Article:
Regardless of whether one agrees with the way Wiki-Leaks releases confidential government records, its latest document dump includes an important, disturbing disclosure. A diplomatic cable includes evidence that U.S. troops in Iraq executed at least 10 civilians, including five children. The cable also suggests the incident was covered up. Although the U.S. military already has cleared American troops of any wrongdoing, the Obama administration has a duty to reopen the case. Ignoring the allegations or chalking the incident up to the fog of war is not an option if the United States wants to stand as a model to Iraq's nascent democracy.
The unclassified cable was from Philip Alston, the United Nations' special rapporteur on extrajudicial, summary or arbitrary executions, and addressed U.S. officials in the days following the March 2006 incident in the central Iraq town of Ishaqi. The United States maintained that the deadly scene was the result of a firefight with an al-Qaida in Iraq suspect that resulted in the house he was hiding in being destroyed. A U.S. military probe in 2006 cleared the American troops, saying they followed standard procedure and any civilian deaths were unintentional.
But according to Alston's version, which reflects the claims of local townspeople and a report by the Iraqi-run Joint Coordination Center in Tikrit, American troops entered the house of a farmer after being met with gunfire, then killed all the residents and called in an airstrike to destroy the evidence. Alston points to autopsies showing that the bodies were handcuffed and shot in the head. Among those were four women and five children, all of whom were under 6 years old.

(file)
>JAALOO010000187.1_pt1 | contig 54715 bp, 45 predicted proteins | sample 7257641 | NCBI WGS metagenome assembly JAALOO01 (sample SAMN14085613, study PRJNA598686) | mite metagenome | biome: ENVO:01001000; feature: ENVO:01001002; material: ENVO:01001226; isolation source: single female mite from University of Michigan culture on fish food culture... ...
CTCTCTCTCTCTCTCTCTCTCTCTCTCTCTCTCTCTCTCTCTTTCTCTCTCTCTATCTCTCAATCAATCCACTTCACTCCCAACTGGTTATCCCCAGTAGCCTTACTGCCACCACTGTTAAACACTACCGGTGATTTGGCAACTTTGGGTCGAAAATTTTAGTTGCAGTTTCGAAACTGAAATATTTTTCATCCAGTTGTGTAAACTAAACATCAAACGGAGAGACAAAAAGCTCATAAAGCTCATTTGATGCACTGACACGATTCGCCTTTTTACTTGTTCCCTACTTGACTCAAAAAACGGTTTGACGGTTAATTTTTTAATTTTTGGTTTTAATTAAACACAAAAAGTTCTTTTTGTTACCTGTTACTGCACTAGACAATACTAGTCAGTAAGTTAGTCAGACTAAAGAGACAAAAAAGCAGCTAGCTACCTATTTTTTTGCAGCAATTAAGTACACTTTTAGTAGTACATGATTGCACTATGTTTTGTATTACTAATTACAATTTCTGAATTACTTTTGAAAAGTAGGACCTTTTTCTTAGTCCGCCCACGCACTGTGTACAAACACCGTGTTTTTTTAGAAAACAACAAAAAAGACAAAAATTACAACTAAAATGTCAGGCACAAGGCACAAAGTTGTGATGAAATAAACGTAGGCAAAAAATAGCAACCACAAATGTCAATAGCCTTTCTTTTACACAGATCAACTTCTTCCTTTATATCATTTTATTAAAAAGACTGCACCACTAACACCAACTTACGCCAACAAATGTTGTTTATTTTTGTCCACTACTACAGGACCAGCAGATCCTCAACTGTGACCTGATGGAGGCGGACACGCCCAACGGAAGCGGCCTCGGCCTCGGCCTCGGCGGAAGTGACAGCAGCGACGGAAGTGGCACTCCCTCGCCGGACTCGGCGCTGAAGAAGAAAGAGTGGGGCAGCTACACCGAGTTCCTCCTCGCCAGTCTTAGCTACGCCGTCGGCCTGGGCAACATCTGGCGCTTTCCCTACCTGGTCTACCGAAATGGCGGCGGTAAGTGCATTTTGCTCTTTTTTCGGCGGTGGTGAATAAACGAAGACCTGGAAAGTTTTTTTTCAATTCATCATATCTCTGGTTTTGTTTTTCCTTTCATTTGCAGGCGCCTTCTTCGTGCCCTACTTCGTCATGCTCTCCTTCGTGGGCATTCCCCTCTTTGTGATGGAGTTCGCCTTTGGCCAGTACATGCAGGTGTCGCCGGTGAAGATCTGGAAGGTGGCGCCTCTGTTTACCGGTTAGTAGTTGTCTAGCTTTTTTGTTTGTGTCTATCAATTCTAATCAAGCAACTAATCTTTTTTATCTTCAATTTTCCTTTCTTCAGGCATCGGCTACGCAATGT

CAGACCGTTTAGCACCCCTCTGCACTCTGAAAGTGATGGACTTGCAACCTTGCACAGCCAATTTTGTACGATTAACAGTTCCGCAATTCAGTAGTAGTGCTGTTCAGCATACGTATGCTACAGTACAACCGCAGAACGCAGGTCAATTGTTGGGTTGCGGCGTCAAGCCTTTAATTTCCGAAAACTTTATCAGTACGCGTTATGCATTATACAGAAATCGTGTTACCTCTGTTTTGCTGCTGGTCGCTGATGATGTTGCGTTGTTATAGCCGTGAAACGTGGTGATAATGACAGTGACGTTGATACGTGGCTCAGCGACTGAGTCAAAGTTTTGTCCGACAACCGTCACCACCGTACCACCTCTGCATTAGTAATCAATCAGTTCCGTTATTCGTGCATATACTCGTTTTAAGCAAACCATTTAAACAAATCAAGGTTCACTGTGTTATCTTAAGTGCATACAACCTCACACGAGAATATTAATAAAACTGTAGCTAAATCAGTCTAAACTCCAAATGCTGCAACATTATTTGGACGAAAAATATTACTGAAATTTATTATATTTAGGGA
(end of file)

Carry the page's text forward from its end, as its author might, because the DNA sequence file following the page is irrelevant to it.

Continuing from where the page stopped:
Alston said that as of 2010 — his latest data — he had received no U.S. response to his inquiry and the Iraqi government had been equally close-lipped. But now that the public has been made aware of corroborating evidence that Iraqi civilians were summarily executed by American troops, the case should be reopened and further investigated. The Obama administration should do its own independent inquiry and cooperate with Alston's efforts. There are too many unanswered questions and conflicting accounts for the initial military investigation — conducted during a chaotic period of fierce sectarian violence and at a time when the U.S. military was on the defensive for causing excessive civilian deaths — to be the final word.